Calamity funds are often treated as highly discretionary and not audited. For 2009 so far, Cabigas said, the calamity fund releases that have reached P6 billion must be audited.
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MEDICAL FEES: The justification by a doctor of stratified professional fees in hospitals — always higher for patients who look like they can afford it — drew stinging rejoinders touching on the breach of the physician’s oath and alleged tax evasion.
Reader Rex Pantaleon said that just like they do in auto repair shops, the rates for specific hospital procedures and physicians’ services must be standardized and regulated so that wherever a patient goes, he would know what to expect.
There could be a value-added option for slightly raising the fee, but even this should be regulated and the payment duly acknowledged in official receipts registered with the Bureau of Internal Revenue, he added.
He and others were reacting to a Dr. Noreen Tangcuangco who justified high professional fees by saying, among other things, that doctors spend for their education and training and should thus be properly compensated.
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LAME EXCUSE: The discussion over exorbitant fees was an offshoot of the announcement of the Private Hospitals Association that its members would raise rates to recoup losses from the mandated price reduction on 21 essential drugs.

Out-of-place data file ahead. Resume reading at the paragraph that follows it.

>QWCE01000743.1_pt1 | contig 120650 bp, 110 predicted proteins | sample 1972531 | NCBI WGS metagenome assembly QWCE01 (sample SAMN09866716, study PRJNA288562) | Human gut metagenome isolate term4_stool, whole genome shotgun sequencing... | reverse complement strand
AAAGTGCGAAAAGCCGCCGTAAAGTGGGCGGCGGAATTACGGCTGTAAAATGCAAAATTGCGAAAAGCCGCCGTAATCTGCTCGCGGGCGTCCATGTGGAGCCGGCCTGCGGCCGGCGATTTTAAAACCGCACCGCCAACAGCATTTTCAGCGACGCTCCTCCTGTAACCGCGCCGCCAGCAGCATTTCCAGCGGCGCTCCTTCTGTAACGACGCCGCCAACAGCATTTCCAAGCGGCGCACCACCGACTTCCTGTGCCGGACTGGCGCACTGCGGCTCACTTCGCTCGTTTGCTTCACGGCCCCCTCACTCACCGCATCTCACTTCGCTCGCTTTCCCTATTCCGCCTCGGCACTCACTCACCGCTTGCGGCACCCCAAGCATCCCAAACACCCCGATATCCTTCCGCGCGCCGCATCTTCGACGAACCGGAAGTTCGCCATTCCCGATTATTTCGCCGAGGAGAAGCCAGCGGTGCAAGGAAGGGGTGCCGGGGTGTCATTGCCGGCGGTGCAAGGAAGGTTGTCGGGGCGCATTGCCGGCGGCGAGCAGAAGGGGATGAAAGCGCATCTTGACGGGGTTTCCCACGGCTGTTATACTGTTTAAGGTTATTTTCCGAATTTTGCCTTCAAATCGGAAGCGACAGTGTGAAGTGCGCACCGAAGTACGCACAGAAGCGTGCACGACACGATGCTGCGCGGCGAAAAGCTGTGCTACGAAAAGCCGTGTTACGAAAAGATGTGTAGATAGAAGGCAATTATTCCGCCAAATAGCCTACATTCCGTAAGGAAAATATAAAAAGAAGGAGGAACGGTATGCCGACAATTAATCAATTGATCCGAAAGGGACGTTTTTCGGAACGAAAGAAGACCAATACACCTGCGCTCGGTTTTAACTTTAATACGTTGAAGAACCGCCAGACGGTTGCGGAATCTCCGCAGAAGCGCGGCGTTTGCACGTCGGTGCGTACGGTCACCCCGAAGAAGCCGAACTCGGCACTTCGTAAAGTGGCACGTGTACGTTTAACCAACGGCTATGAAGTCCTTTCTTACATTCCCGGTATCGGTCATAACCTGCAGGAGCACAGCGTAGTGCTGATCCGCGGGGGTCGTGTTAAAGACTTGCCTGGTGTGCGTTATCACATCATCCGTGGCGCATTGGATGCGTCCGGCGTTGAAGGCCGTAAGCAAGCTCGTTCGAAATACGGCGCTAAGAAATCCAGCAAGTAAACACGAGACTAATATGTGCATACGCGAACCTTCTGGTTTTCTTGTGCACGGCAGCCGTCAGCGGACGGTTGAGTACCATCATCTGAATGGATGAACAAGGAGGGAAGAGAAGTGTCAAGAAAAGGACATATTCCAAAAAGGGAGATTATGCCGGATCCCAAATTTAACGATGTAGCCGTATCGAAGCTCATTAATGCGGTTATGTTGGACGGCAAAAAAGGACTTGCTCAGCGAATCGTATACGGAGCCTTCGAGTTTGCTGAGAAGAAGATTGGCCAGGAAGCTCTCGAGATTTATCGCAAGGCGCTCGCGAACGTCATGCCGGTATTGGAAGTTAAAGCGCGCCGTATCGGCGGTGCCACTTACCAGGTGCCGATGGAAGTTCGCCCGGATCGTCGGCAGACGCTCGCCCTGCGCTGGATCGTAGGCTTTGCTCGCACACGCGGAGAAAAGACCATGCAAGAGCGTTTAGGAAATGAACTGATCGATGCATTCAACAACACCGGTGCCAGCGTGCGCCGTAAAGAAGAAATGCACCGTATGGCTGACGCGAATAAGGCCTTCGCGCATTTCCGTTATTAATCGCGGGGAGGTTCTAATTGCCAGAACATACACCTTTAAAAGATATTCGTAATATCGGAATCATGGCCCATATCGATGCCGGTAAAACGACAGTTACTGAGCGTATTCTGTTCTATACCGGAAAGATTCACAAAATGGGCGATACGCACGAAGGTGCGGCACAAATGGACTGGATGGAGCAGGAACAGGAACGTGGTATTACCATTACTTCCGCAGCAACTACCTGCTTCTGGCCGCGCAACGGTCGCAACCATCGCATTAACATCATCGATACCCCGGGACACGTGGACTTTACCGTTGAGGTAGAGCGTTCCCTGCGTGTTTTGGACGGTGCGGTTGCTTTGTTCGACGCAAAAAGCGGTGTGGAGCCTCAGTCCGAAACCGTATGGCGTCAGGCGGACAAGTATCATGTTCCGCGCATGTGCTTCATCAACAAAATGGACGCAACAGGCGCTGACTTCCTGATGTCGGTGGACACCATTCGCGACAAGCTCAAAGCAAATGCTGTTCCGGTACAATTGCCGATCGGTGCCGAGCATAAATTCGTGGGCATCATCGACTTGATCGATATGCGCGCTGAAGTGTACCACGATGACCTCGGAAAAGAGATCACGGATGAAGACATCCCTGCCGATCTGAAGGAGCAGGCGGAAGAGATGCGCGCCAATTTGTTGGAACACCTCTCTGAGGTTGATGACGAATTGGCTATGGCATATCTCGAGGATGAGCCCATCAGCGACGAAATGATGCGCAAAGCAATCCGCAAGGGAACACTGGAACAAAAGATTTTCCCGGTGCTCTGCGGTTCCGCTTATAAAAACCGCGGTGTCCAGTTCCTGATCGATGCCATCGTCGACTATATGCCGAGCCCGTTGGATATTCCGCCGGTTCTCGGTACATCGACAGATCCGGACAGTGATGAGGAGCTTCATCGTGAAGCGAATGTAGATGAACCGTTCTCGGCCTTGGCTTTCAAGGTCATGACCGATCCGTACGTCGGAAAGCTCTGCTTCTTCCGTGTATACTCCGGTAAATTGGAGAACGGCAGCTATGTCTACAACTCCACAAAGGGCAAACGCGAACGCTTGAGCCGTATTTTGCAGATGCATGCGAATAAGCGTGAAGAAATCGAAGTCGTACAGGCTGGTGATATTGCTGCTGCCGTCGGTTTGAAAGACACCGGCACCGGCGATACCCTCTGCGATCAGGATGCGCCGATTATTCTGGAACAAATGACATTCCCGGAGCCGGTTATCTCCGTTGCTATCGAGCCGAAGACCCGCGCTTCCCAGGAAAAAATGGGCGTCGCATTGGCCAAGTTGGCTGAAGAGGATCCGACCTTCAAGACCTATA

The justification, given by Dr. Rustico Jimenez, PHA president, is baseless. Health Secretary Francisco Duque said so and vowed to have hospitals’ books audited.
Since the prices of selected medicines have been halved by the government, the hospitals will also procure them with the same price reduction. With a low acquisition cost, the hospitals will not incur losses when they pass them on to patients at half the usual price.
Private hospitals are not being honest when they use the price cut on 21 medicines as an excuse for raising already exorbitant fees and costs of other items used on captive patients.
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COMPASSION: Another reader, Mary Kate Liwanag, said Dr. Tangcuangco sounded “so defensive to the A class — ‘multimillion-peso homes, thousand-peso haircut’ — I’ll not delve into this, since I belong to the middle class fixed-wage bracket.”
Liwanag said: “Going to a specialist who charges P700 per consultation, not including lab tests, is heavy on our pockets. These doctors earn daily from their consultations aside form their professional fees on procedures depending on what hospital is chosen.
“Do these doctors and the other specialists pay the correct income tax? And to think that they live in beautiful homes and drive expensive cars, and then complain about also paying for parking.
“As professionals, they have the right to due compensation, but doctors bound by their oath must have compassion for those who cannot afford costly consultations and medication.”